Within days of each other, Netflix and Hulu released documentaries about the failed 2017 Fyre Festival, putting the calamitous event back in the news. Neither film is perfect, but after watching both, Netflix’s “Fyre: The Greatest Party That Never Happened” is considerably better than Hulu’s “Fyre Fraud”.  

Both films focus on the festival’s co-creator, Billy McFarland, documenting his fraudulent behavior and failed planning of the Fyre Festival as well as his continued scams after the festival failed. Hulu took a more holistic approach to telling McFarland’s story, however, including details of his childhood and sketchy dealings for his previous business venture, Magnesis. Neither film provides an answer for McFarland’s pattern of lies and scams, but Hulu manages to contextualize the Fyre Festival within McFarland’s career, making it clear that this incident was not his first or last time duping customers and investors.  

But this is basically where Hulu’s edge over Netflix’s film ends, as “Fyre Fraud” is a mess. Its saving grace is the subject matter, which keeps the story interesting even when the narrative fails to land. There are major gaps in Hulu’s story, which are ironically easily filled if you watch Netflix’s film. Hulu never explains some really interesting parts of the story, like why they had to change islands for the venue (Pablo Escobar’s estate kicked them off of Escobar’s island!). It also skipped over a lot of the setup for the festival, unlike Netflix, who used the rushed and dire construction process to create a sense of pure dread as it becomes clearer and clearer that they could not possibly finish the festival in time.  

However, the biggest problem with Hulu’s film is that it fails to take aim at the right targets. It rightly points the finger at McFarland, who certainly deserves most, if not nearly all, of the responsibility for what went wrong.  It also rightly blames some within McFarland’s inner circle and marketing team, who failed to intervene or even actively encouraged McFarland’s actions. But the documentary then decides to make a ham-fisted attempt at blaming millennial culture for Fyre Festival’s failure. The film is correct in stating that a culture of social media influencers were successfully weaponized to promote and sell out this festival, but this does not make those who bought into this social media hype responsible for the festival’s collapse. They, like the local workers and the festival’s investors, were screwed over by a clueless, delusional egomaniac. By spending a good portion of the film engaging in reckless, unnecessary millennial bashing, “Fyre Fraud” muddles its narrative and wastes an opportunity to hold McFarland fully responsible for his actions. 

On the other hand, Netflix’s film is simply excellent. What sets their version apart are the interviews and access to footage. Their interviews were mostly of key high level organizers, many of whom were able to describe how they were being tricked by McFarland. They detailed all of the many organizational and developmental failures of the festival in excruciating detail, painting the needed picture of the scope of this monumental failure. Other interviews included a local restaurant owner and a developer who were scammed by McFarland, which helped illuminate the human suffering of the Bahamian people at the hands of Fyre. Most Bahamian workers were required to work day and night, and in the end, they were not paid by the festival. This was an emotionally impactful point made by the Netflix documentary that the Hulu one missed. It was not just investors who were hurt by McFarland’s actions. The human consequences were very real.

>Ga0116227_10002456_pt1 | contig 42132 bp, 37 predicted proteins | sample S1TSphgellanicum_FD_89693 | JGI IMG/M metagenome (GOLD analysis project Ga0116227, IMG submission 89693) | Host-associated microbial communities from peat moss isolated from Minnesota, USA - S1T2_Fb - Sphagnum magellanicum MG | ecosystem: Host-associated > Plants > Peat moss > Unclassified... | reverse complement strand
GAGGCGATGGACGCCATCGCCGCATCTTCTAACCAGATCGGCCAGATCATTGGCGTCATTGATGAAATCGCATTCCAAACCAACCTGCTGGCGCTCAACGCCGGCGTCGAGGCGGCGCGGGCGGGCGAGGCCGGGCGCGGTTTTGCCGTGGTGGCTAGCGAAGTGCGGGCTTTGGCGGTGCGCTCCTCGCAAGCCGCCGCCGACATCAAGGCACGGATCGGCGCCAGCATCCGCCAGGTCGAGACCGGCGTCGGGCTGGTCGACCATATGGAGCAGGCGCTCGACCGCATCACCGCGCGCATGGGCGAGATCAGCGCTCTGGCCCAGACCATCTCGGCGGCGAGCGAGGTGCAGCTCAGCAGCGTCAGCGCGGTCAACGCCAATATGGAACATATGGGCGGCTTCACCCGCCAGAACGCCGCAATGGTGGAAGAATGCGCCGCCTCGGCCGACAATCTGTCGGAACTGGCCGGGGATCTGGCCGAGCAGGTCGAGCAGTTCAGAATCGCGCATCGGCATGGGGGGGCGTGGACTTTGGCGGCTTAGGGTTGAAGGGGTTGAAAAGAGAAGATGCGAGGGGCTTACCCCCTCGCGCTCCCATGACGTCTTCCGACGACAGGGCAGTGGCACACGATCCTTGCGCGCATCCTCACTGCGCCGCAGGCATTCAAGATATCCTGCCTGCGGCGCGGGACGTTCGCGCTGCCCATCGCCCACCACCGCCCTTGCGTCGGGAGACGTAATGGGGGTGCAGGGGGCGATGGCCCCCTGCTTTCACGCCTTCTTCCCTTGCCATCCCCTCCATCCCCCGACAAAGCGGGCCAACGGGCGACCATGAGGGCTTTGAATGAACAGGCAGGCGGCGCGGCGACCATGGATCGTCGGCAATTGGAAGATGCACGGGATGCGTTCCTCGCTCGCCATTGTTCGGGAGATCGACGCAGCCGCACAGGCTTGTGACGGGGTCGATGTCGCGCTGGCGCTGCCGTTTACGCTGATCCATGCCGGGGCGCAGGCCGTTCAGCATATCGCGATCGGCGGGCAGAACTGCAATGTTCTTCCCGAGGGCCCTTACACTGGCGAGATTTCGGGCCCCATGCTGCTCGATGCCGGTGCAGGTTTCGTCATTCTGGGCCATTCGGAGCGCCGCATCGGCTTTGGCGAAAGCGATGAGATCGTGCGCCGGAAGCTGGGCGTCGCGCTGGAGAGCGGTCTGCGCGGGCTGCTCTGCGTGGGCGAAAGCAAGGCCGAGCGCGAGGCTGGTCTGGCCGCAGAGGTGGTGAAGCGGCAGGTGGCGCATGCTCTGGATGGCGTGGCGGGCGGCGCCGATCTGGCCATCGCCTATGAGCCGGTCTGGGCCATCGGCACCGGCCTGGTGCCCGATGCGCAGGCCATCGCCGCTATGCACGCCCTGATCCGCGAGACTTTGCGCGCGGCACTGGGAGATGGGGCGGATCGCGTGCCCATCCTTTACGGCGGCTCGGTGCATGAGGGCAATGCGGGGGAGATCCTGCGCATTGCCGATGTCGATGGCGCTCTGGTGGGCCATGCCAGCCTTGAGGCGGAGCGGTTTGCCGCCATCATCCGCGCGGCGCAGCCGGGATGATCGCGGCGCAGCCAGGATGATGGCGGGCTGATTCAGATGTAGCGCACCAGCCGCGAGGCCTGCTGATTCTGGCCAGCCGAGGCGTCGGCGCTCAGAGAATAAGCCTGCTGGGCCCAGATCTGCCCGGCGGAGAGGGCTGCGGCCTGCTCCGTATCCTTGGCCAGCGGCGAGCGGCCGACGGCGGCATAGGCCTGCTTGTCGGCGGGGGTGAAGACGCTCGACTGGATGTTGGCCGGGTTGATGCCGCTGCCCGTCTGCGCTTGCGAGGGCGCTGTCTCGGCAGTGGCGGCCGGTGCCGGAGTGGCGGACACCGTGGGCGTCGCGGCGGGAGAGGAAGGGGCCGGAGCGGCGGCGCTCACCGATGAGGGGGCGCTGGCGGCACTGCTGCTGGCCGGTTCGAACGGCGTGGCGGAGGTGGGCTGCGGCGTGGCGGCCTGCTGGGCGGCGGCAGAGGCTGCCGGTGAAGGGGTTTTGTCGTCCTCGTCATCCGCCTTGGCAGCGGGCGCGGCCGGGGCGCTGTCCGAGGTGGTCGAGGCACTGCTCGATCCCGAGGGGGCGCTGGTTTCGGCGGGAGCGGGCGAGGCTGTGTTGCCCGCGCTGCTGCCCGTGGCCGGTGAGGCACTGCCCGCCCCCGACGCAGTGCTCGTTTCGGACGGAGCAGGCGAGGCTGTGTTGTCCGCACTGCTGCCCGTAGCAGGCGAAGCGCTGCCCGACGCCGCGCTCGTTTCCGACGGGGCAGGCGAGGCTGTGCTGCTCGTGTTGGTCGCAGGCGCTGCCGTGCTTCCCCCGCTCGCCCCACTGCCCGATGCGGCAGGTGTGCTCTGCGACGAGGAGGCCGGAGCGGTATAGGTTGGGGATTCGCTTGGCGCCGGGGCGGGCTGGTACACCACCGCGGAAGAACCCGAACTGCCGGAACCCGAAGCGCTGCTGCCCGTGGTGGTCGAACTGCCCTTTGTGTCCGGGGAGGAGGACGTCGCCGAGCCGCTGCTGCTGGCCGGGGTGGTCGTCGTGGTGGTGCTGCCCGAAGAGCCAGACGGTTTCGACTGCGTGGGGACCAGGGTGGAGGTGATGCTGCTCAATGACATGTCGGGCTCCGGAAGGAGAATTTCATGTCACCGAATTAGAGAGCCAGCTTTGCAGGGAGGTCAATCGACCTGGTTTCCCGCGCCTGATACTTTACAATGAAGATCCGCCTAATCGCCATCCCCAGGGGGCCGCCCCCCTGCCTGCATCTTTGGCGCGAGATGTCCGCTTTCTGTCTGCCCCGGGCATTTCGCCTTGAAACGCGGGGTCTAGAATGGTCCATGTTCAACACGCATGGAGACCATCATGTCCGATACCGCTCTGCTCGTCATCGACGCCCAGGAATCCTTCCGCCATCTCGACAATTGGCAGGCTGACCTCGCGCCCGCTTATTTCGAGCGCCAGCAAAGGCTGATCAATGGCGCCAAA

Netflix managed to obtain footage from this inside circle of organizers as well. Unlike Hulu, Netflix focused almost exclusively on the build up, event and brief aftermath for Fyre. Using their excellent footage, the first half of the film plays out like their new “7 Days Out” series, but instead of putting it all together like in the show, Fyre organizers scrambled and failed to meet deadlines during their truncated four to six month preparation period. As viewers, we get to see every slip-up and every fight caught on film. While Hulu talked about McFarland’s beachside drunkenness or outrageous party lifestyle, Netflix brings you along for the ride, showcasing his inability to prioritize business matters. When the event finally happens, you witness the breakdown of order at the campsite, as looting and conflict quickly became the norm. Weeks after the Fyre debacle, we watch McFarland orchestrate another scam with non-existent exclusive tickets to the hottest events. Netflix does not try anything fancy with its storytelling. They found a fascinating story and showcased the whole timeline with exclusive footage. It plays out like a real life horror film, one that you cannot take your eyes off of.  

Part of the reason these films have been in the news has been due to questions raised about their ethics. On Hulu’s side, they paid McFarland for an interview, which provided him money during a time of purposeful court-ordered financial strain. To make matters worse, the interview actually dragged down the film, as McFarland dodges and obfuscates when asked anything important. On Netflix’s side, their film was co-produced by Jerry Media, who were responsible for the marketing campaign behind the festival itself. Hulu even pointed out this conflict of interest in the end of their film, arguing that it was unethical to connect the film to this organization that should have stopped marketing the festival once they realized its glaring deficiencies. These ethical questions are serious, and they should be considered before watching both films. But if you go through with watching one of them, Netflix’s “Fyre: The Greatest Party That Never Happened” offers a far better experience.